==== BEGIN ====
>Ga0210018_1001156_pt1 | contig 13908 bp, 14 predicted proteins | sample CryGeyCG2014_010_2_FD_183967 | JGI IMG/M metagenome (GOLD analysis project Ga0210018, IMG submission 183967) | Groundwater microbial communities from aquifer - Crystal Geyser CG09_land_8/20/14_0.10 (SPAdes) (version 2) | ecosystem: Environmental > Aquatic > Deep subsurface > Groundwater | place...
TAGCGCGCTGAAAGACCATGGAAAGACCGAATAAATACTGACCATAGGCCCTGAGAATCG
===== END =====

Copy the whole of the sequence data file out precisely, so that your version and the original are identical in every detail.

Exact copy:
>Ga0210018_1001156_pt1 | contig 13908 bp, 14 predicted proteins | sample CryGeyCG2014_010_2_FD_183967 | JGI IMG/M metagenome (GOLD analysis project Ga0210018, IMG submission 183967) | Groundwater microbial communities from aquifer - Crystal Geyser CG09_land_8/20/14_0.10 (SPAdes) (version 2) | ecosystem: Environmental > Aquatic > Deep subsurface > Groundwater | place...
TAGCGCGCTGAAAGACCATGGAAAGACCGAATAAATACTGACCATAGGCCCTGAGAATCG